Eric Conn is a wise man. I share many of his tweets on my social media sites. Recently, he shared this one.

Joseph Spurgeon responded to this tweet by writing the following:

I agree with Mr. Conn, but I want to address one of the responses to his post. Someone argued that until we get solutions to the problems that men face in buying a house, dealing with courts, and getting better economic status, then how can we expect men or women to want to get married.

This might sound wise, but it’s worldly wisdom. Marriage and child bearing have always taken faith. This mindset that a man has to have everything together (a house he owns and a settled career) may sound wise, but is it biblical?

The Israelites under the yoke of slavery in Egypt were very fruitful. And again they were in bondage. Joseph and Mary were so poor that they couldn’t afford the lamb to sacrifice when Christ was born and therefore had to sacrifice turtledoves.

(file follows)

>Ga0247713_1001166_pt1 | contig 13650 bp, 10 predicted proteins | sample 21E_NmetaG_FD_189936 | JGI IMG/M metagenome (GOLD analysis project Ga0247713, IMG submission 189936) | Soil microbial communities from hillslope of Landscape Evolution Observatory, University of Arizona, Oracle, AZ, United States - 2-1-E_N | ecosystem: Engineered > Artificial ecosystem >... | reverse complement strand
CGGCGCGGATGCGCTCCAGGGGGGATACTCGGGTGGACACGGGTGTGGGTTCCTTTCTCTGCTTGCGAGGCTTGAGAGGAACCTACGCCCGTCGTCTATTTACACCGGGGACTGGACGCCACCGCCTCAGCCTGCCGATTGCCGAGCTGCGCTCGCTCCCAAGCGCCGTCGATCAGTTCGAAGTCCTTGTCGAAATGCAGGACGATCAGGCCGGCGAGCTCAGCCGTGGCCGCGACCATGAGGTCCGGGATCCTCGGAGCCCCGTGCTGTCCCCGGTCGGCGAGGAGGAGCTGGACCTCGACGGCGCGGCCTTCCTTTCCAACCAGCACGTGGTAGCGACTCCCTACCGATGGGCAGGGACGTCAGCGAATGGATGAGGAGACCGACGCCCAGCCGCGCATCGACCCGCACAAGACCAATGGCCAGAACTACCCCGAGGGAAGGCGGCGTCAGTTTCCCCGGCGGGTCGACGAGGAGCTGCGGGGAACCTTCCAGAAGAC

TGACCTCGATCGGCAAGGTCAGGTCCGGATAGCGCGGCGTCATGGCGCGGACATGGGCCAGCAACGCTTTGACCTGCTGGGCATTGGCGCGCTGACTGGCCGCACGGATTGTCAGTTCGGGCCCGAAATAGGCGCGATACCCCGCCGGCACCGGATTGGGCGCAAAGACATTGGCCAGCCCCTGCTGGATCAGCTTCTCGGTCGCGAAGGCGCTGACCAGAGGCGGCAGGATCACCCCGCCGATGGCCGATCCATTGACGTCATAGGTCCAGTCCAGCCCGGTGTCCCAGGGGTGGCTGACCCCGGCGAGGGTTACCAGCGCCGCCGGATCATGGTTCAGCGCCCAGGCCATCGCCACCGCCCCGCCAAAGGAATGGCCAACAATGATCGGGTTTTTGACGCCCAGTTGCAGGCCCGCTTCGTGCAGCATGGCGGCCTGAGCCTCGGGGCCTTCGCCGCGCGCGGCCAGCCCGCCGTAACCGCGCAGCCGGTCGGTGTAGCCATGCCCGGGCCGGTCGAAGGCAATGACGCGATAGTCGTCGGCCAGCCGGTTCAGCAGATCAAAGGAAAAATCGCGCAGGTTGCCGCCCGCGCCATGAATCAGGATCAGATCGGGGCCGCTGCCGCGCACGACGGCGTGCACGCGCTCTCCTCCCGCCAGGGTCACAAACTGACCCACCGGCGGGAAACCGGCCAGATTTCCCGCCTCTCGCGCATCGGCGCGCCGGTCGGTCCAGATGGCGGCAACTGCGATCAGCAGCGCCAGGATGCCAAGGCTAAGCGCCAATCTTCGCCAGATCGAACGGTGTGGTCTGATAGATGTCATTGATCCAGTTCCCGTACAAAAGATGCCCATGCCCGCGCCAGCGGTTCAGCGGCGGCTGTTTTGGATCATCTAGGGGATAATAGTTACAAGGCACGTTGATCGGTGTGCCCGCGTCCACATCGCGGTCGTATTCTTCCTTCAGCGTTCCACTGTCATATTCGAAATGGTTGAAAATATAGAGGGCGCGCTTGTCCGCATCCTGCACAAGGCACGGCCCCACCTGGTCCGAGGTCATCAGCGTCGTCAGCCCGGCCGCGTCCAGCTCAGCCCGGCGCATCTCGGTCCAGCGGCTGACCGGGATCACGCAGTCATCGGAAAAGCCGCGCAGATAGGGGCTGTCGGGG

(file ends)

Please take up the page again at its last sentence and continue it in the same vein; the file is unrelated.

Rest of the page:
While it is certainly good to desire financial stability, we aren’t promised financial stability in this life. We aren’t promised the house with a big yard or the homestead. We aren’t promised the courts won’t be stacked against us. But we should still heed Scripture’s warning that it’s better to marry than to burn, or the Scriptural command to be fruitful and multiply.

A young man needs to have a work ethic to be able to provide for a wife, a vision for serving God aka a mission, but he doesn’t have to have it all settled. Rather the whole point of marriage is to find a woman who can help you in the building of the household, not that you build it all by yourself.

This may mean renting an apartment the first few years of marriage while you save for later. It will mean sacrifices together. But can we stop with the faithlessness and fear that masquerades as wisdom.

For we walk by faith, not by sight.
2 Corinthians 5:7

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